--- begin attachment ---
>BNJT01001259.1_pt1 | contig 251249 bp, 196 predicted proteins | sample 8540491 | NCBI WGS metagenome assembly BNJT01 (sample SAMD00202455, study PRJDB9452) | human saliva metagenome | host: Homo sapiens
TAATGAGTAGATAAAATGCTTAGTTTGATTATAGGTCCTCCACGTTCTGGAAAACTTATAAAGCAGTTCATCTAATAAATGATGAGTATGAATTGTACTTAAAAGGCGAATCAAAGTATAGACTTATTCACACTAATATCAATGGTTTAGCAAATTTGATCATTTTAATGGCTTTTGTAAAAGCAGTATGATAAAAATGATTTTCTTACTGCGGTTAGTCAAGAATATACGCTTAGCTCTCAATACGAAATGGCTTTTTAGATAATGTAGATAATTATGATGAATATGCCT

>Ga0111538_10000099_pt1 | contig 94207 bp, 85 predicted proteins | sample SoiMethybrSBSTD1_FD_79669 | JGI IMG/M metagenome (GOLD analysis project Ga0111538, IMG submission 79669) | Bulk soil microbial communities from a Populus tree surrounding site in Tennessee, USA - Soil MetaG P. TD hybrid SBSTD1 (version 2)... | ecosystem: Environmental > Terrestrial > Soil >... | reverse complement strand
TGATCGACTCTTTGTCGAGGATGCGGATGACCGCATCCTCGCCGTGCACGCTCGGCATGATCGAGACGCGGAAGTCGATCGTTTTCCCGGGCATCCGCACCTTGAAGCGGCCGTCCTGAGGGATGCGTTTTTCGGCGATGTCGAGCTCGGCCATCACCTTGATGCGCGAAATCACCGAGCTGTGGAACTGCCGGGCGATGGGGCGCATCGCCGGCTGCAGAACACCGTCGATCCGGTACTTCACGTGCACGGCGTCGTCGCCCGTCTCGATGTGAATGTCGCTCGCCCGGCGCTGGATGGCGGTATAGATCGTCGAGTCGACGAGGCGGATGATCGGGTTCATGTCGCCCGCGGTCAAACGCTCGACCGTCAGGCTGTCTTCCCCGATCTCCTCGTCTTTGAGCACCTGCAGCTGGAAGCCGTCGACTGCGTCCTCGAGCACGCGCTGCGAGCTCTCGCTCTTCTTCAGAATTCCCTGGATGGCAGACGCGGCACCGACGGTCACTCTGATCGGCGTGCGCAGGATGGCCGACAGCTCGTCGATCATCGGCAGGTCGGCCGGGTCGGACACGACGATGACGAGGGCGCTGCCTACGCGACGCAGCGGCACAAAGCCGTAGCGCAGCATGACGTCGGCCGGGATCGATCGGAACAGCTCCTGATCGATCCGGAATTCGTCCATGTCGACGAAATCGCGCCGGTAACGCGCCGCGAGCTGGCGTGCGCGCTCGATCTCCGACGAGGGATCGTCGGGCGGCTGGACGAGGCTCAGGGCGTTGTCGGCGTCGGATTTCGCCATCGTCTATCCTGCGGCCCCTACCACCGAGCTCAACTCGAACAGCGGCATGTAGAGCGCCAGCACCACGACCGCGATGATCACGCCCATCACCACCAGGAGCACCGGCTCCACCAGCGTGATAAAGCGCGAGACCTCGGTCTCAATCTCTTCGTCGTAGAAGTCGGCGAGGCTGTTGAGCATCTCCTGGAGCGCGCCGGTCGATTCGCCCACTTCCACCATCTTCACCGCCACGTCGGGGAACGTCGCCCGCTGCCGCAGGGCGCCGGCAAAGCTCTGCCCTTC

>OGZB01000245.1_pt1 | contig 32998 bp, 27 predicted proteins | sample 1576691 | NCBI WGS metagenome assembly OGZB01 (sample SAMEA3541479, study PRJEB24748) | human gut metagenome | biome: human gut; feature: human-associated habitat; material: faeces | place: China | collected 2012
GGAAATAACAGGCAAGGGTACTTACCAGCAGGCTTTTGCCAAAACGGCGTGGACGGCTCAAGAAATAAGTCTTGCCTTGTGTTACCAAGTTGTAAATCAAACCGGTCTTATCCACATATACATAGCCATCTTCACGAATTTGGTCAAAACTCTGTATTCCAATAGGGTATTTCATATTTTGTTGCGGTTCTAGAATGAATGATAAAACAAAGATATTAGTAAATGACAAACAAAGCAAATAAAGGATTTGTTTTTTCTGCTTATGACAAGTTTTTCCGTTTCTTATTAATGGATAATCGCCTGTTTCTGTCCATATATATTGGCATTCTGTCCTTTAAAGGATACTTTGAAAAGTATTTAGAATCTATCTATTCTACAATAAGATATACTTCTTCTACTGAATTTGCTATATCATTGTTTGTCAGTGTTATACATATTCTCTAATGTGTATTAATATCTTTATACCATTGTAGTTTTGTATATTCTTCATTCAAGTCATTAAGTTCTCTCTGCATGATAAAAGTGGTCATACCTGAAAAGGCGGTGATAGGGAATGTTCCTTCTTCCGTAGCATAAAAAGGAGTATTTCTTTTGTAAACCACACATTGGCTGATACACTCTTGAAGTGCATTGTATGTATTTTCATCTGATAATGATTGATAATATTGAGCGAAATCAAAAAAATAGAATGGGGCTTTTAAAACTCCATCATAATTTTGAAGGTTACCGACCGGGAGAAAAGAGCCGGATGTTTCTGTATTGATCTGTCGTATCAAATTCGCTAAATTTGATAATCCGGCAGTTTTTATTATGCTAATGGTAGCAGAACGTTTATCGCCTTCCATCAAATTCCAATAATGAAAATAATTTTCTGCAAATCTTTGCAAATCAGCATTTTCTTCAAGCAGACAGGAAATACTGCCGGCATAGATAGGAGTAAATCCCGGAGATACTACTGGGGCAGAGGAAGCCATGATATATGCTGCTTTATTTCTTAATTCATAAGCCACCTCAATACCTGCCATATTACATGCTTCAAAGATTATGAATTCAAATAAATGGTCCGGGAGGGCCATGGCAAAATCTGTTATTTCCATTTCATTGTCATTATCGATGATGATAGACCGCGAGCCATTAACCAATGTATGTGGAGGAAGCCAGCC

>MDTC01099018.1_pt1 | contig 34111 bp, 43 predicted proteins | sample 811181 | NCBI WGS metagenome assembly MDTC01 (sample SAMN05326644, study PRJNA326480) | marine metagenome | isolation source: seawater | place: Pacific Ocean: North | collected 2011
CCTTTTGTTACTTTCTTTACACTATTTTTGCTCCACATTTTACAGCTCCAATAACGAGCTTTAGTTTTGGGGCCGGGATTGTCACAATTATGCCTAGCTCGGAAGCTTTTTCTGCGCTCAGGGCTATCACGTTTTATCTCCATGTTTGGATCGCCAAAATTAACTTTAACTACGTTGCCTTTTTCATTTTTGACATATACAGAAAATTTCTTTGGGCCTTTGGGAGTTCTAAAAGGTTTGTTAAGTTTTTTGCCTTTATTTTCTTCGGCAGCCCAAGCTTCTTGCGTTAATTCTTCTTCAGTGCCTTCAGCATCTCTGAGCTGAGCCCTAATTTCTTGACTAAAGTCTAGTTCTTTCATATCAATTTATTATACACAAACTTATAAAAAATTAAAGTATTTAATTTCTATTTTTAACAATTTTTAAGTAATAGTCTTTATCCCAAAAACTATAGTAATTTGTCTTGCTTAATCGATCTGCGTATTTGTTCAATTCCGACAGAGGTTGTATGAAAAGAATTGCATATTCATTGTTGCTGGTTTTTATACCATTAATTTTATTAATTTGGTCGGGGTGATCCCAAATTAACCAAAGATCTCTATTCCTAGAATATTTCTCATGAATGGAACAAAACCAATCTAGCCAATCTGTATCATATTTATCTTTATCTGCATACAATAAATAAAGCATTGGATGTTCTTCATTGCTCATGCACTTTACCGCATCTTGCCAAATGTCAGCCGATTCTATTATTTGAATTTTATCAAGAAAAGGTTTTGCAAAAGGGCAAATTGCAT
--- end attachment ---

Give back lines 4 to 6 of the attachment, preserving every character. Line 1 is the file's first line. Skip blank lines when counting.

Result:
TGATCGACTCTTTGTCGAGGATGCGGATGACCGCATCCTCGCCGTGCACGCTCGGCATGATCGAGACGCGGAAGTCGATCGTTTTCCCGGGCATCCGCACCTTGAAGCGGCCGTCCTGAGGGATGCGTTTTTCGGCGATGTCGAGCTCGGCCATCACCTTGATGCGCGAAATCACCGAGCTGTGGAACTGCCGGGCGATGGGGCGCATCGCCGGCTGCAGAACACCGTCGATCCGGTACTTCACGTGCACGGCGTCGTCGCCCGTCTCGATGTGAATGTCGCTCGCCCGGCGCTGGATGGCGGTATAGATCGTCGAGTCGACGAGGCGGATGATCGGGTTCATGTCGCCCGCGGTCAAACGCTCGACCGTCAGGCTGTCTTCCCCGATCTCCTCGTCTTTGAGCACCTGCAGCTGGAAGCCGTCGACTGCGTCCTCGAGCACGCGCTGCGAGCTCTCGCTCTTCTTCAGAATTCCCTGGATGGCAGACGCGGCACCGACGGTCACTCTGATCGGCGTGCGCAGGATGGCCGACAGCTCGTCGATCATCGGCAGGTCGGCCGGGTCGGACACGACGATGACGAGGGCGCTGCCTACGCGACGCAGCGGCACAAAGCCGTAGCGCAGCATGACGTCGGCCGGGATCGATCGGAACAGCTCCTGATCGATCCGGAATTCGTCCATGTCGACGAAATCGCGCCGGTAACGCGCCGCGAGCTGGCGTGCGCGCTCGATCTCCGACGAGGGATCGTCGGGCGGCTGGACGAGGCTCAGGGCGTTGTCGGCGTCGGATTTCGCCATCGTCTATCCTGCGGCCCCTACCACCGAGCTCAACTCGAACAGCGGCATGTAGAGCGCCAGCACCACGACCGCGATGATCACGCCCATCACCACCAGGAGCACCGGCTCCACCAGCGTGATAAAGCGCGAGACCTCGGTCTCAATCTCTTCGTCGTAGAAGTCGGCGAGGCTGTTGAGCATCTCCTGGAGCGCGCCGGTCGATTCGCCCACTTCCACCATCTTCACCGCCACGTCGGGGAACGTCGCCCGCTGCCGCAGGGCGCCGGCAAAGCTCTGCCCTTC

>OGZB01000245.1_pt1 | contig 32998 bp, 27 predicted proteins | sample 1576691 | NCBI WGS metagenome assembly OGZB01 (sample SAMEA3541479, study PRJEB24748) | human gut metagenome | biome: human gut; feature: human-associated habitat; material: faeces | place: China | collected 2012
GGAAATAACAGGCAAGGGTACTTACCAGCAGGCTTTTGCCAAAACGGCGTGGACGGCTCAAGAAATAAGTCTTGCCTTGTGTTACCAAGTTGTAAATCAAACCGGTCTTATCCACATATACATAGCCATCTTCACGAATTTGGTCAAAACTCTGTATTCCAATAGGGTATTTCATATTTTGTTGCGGTTCTAGAATGAATGATAAAACAAAGATATTAGTAAATGACAAACAAAGCAAATAAAGGATTTGTTTTTTCTGCTTATGACAAGTTTTTCCGTTTCTTATTAATGGATAATCGCCTGTTTCTGTCCATATATATTGGCATTCTGTCCTTTAAAGGATACTTTGAAAAGTATTTAGAATCTATCTATTCTACAATAAGATATACTTCTTCTACTGAATTTGCTATATCATTGTTTGTCAGTGTTATACATATTCTCTAATGTGTATTAATATCTTTATACCATTGTAGTTTTGTATATTCTTCATTCAAGTCATTAAGTTCTCTCTGCATGATAAAAGTGGTCATACCTGAAAAGGCGGTGATAGGGAATGTTCCTTCTTCCGTAGCATAAAAAGGAGTATTTCTTTTGTAAACCACACATTGGCTGATACACTCTTGAAGTGCATTGTATGTATTTTCATCTGATAATGATTGATAATATTGAGCGAAATCAAAAAAATAGAATGGGGCTTTTAAAACTCCATCATAATTTTGAAGGTTACCGACCGGGAGAAAAGAGCCGGATGTTTCTGTATTGATCTGTCGTATCAAATTCGCTAAATTTGATAATCCGGCAGTTTTTATTATGCTAATGGTAGCAGAACGTTTATCGCCTTCCATCAAATTCCAATAATGAAAATAATTTTCTGCAAATCTTTGCAAATCAGCATTTTCTTCAAGCAGACAGGAAATACTGCCGGCATAGATAGGAGTAAATCCCGGAGATACTACTGGGGCAGAGGAAGCCATGATATATGCTGCTTTATTTCTTAATTCATAAGCCACCTCAATACCTGCCATATTACATGCTTCAAAGATTATGAATTCAAATAAATGGTCCGGGAGGGCCATGGCAAAATCTGTTATTTCCATTTCATTGTCATTATCGATGATGATAGACCGCGAGCCATTAACCAATGTATGTGGAGGAAGCCAGCC